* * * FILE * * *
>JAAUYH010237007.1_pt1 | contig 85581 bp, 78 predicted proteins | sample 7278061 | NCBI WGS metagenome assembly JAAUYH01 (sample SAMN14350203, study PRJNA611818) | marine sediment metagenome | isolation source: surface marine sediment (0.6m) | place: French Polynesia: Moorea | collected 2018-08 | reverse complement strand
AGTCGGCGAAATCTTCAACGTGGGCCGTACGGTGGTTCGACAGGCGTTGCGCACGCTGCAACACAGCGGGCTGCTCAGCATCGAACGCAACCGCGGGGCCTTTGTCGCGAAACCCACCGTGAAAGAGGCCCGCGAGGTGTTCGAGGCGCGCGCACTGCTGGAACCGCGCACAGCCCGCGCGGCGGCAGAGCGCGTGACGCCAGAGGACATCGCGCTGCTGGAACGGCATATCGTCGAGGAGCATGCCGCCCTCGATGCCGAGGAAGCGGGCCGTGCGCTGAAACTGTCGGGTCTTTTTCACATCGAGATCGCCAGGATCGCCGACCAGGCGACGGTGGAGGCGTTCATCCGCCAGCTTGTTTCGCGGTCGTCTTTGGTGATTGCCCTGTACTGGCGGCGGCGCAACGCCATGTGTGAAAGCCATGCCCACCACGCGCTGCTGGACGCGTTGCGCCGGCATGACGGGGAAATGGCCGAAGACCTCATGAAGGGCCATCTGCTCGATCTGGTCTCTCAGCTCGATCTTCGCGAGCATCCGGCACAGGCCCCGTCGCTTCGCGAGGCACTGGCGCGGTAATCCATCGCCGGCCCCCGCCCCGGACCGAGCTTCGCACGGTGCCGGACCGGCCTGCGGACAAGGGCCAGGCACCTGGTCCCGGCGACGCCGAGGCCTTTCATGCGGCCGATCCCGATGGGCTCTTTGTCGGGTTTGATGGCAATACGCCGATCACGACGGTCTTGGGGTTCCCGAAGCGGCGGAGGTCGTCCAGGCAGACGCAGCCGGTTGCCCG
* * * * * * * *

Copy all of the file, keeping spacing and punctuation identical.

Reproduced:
>JAAUYH010237007.1_pt1 | contig 85581 bp, 78 predicted proteins | sample 7278061 | NCBI WGS metagenome assembly JAAUYH01 (sample SAMN14350203, study PRJNA611818) | marine sediment metagenome | isolation source: surface marine sediment (0.6m) | place: French Polynesia: Moorea | collected 2018-08 | reverse complement strand
AGTCGGCGAAATCTTCAACGTGGGCCGTACGGTGGTTCGACAGGCGTTGCGCACGCTGCAACACAGCGGGCTGCTCAGCATCGAACGCAACCGCGGGGCCTTTGTCGCGAAACCCACCGTGAAAGAGGCCCGCGAGGTGTTCGAGGCGCGCGCACTGCTGGAACCGCGCACAGCCCGCGCGGCGGCAGAGCGCGTGACGCCAGAGGACATCGCGCTGCTGGAACGGCATATCGTCGAGGAGCATGCCGCCCTCGATGCCGAGGAAGCGGGCCGTGCGCTGAAACTGTCGGGTCTTTTTCACATCGAGATCGCCAGGATCGCCGACCAGGCGACGGTGGAGGCGTTCATCCGCCAGCTTGTTTCGCGGTCGTCTTTGGTGATTGCCCTGTACTGGCGGCGGCGCAACGCCATGTGTGAAAGCCATGCCCACCACGCGCTGCTGGACGCGTTGCGCCGGCATGACGGGGAAATGGCCGAAGACCTCATGAAGGGCCATCTGCTCGATCTGGTCTCTCAGCTCGATCTTCGCGAGCATCCGGCACAGGCCCCGTCGCTTCGCGAGGCACTGGCGCGGTAATCCATCGCCGGCCCCCGCCCCGGACCGAGCTTCGCACGGTGCCGGACCGGCCTGCGGACAAGGGCCAGGCACCTGGTCCCGGCGACGCCGAGGCCTTTCATGCGGCCGATCCCGATGGGCTCTTTGTCGGGTTTGATGGCAATACGCCGATCACGACGGTCTTGGGGTTCCCGAAGCGGCGGAGGTCGTCCAGGCAGACGCAGCCGGTTGCCCG